Impressions of FLEXN at Park Avenue Armory
More than Present.
March 25 – April 4, 2015
Wednesdays – Saturdays at 8:00 p.m. and Sundays at 3 p.m.
Co-directed by Reggie (Regg Roc) Gray and Peter Sellars
Performed by Ace (Franklin Dawes), Android (Martina Lauture), Banks (James Davis), Brixx (Sean Douglas), Deidra (Deidra Braz), Dre Don (Andre Redman), Droid (Rafael Burgos), Droopz (Jerrod Ulysse), Klassic (Joseph Carella), Maine (Quamaine Daniels), Nicc Fatal (Nicholas Barbot), Nyte (Ayinde Hart), Pumpkin (Sabrina Rivera), Sam I Am (Sam Estavien), Scorp (Dwight Waugh), Cal (Calvin Hunt), Shellz (Shelby Felton), Slicc (Derick Murreld), Tyme (Glendon Charles), Vypa (Khio Duncan), YG (Richard Hudson)
Music by Epic B
Lighting Design by Ben Zamora
Costume Design by Gabriel Berry
Even before the performance begins, FLEXN makes for an imposing presence at the Park Avenue Armory. Situated in the Armory’s cavernous, 55,000 square foot space, FLEXN’s 160-foot long stage looks like a runway befitting an airplane. Ben Zamora’s light sculpture is situated behind the stage, consisting of many LED light sticks arranged at various angles which are manipulated throughout the work to create different shapes and moving patterns.
FLEXN is a project co-directed by dance pioneer Reggie “Regg Roc” Gray and opera and theater director Peter Sellars. The piece seeks to direct flex, a Brooklyn-born street dance that evolved from the Jamaican bruk-up style, from its individualized roots into a collaborative vehicle for social change. The program features 21 dancers from the Brooklyn neighborhoods where flex began.
In addition to live performances, FLEXN brings two installations to the Armory, one by photographer Richard Ross and another by multimedia artist Jason Akira Somma. Each evening also begins with a panel discussion. On Friday, March 27, the topic was “Reforming Rikers.” Panelists included Mary E. Buser, Former Assistant Chief of Mental Health in the Rikers solitary confinement unit, Sister Marion Defeis, a former Rikers Chaplain, Isamel Nazario, a case worker from the Fortune Society, and Jennifer J. Parish of the Urban Justice Center’s Mental Health Project. Sellars and Gray moderated the discussion.
Sellars opened up the talk by explaining that FLEXN rehearsals began in the summer of 2014, when the nation was reeling from the deaths of Michael Brown and Eric Garner. The panelists, after an impassioned discussion of the desperate need for reform in our prison system, ended by imploring audience members to think of those serving time in prison as human beings. The most striking impression left by the talk was the fact that this simple proposition is so radical.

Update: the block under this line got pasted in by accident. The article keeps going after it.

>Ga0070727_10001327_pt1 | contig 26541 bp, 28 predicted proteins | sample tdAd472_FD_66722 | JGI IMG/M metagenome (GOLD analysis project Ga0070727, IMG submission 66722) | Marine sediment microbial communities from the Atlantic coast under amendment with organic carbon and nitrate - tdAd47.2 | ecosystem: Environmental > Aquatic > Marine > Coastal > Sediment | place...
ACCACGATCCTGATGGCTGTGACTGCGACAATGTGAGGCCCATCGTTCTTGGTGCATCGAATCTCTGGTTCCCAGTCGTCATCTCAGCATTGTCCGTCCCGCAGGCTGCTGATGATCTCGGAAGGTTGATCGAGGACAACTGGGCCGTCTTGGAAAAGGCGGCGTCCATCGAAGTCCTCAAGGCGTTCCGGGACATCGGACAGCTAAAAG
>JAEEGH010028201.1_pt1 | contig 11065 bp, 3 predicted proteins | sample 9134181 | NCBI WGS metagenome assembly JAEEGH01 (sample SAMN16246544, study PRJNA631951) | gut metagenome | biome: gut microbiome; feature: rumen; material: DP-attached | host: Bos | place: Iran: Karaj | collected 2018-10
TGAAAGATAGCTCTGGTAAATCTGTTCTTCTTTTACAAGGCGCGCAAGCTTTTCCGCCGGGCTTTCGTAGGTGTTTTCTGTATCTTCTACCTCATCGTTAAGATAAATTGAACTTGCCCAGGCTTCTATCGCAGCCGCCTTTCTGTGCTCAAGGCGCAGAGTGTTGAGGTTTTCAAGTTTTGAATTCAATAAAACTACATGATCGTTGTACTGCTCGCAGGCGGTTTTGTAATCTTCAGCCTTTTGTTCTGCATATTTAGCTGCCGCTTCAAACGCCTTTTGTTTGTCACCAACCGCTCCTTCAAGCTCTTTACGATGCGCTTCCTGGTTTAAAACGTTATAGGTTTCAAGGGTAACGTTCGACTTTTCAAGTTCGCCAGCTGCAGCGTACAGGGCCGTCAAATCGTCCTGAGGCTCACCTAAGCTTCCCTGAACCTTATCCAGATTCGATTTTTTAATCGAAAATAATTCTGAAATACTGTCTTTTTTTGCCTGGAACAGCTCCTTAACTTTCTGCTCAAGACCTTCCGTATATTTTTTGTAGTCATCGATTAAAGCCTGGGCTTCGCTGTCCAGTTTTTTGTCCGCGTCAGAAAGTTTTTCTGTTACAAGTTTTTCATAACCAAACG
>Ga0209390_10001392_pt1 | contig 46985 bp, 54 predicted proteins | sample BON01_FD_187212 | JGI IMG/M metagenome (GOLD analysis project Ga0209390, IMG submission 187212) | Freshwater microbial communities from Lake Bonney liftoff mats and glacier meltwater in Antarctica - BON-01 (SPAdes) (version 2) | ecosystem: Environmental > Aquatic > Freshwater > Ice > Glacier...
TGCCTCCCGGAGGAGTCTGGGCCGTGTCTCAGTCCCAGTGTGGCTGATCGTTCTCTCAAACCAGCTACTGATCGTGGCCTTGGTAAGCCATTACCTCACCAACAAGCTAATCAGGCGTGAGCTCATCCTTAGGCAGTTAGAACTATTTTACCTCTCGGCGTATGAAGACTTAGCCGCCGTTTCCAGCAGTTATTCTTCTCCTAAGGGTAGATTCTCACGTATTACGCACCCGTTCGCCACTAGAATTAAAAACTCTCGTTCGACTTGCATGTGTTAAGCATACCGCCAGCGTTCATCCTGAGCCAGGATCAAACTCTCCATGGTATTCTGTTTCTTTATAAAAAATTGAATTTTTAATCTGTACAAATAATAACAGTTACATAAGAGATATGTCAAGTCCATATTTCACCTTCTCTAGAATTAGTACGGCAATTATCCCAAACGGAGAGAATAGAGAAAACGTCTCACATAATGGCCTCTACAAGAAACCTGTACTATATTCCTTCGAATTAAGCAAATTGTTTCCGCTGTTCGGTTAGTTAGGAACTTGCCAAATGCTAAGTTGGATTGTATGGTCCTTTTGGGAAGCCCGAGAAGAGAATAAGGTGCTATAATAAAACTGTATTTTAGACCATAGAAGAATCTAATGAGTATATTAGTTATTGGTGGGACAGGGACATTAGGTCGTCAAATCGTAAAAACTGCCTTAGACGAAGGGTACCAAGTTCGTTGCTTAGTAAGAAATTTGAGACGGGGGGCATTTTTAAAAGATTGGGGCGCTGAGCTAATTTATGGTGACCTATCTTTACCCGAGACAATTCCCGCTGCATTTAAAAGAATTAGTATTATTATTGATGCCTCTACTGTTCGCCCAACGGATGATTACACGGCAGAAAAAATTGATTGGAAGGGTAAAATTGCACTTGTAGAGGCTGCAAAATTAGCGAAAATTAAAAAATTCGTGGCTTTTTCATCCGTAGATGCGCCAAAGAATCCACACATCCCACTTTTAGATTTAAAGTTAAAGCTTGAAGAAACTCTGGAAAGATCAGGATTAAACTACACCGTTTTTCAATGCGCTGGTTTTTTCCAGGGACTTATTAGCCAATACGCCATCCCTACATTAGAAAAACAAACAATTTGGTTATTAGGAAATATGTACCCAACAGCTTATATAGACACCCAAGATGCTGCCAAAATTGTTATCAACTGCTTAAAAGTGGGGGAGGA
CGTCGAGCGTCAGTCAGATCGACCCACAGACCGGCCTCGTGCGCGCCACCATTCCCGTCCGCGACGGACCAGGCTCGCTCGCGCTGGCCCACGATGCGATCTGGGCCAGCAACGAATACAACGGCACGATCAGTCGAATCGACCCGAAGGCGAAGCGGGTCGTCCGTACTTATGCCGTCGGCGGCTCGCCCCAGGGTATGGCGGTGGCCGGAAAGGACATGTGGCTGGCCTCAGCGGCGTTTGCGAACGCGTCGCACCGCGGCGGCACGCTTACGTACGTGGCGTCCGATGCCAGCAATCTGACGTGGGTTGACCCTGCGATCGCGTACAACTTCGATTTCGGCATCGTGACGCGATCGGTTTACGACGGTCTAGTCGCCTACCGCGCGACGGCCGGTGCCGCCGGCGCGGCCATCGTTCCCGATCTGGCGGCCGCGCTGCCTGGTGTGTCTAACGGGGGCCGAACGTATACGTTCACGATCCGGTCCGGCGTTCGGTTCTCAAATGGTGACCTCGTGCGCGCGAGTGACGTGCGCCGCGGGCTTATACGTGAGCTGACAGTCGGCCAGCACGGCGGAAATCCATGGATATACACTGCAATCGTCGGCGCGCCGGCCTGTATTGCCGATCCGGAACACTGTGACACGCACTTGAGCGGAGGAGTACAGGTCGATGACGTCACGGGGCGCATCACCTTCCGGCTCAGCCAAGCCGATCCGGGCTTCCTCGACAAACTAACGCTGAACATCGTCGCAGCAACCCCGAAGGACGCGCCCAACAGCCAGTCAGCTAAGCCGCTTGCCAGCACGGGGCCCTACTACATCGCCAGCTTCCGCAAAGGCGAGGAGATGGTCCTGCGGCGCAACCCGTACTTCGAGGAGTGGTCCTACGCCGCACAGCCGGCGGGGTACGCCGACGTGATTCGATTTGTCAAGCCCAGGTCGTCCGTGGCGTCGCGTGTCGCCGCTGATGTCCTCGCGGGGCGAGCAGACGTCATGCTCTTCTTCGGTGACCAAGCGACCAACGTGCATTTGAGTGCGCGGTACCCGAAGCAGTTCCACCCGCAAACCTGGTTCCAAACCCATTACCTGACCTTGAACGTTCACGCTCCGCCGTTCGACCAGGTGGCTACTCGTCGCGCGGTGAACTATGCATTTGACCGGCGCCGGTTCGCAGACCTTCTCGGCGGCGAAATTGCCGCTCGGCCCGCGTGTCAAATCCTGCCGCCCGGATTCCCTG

In the evening's presentation, FLEXN addresses issues of police brutality and criminal justice reform head on. There are scenes of police shootings, courtrooms, and prison. This highly literal structure doesn’t always serve the dance, but it hardly matters because watching these performers is such a treat. They are more than present, their verve and personality spills out in every moment. The massive program book’s “Flexapedia” names the movements we see on stage: bone-breaking, hat tricks, get-low, gliding, connecting. Every movement is as focused and action-packed as these words suggest.
No two dancers’ version of flex is exactly the same, and some of the show’s best moments are when this originality is amplified. A prison scene, in which the dancers perform a series of solos while separated from one another in cells of light, is such a moment. But their ability to work and improvise together is also remarkable. At the end of the performance, when the atmosphere turns from somber to dance party and the dancers take turns freestyling, several impromptu collaborations pop up. This concluding scene is one of the highlights of FLEXN – it is spontaneous, heartfelt, and full of captivating precision and jaw-dropping bodily contortions. In this moment, the dancers’ energy swells and fills the huge performance space. They are impossible to contain.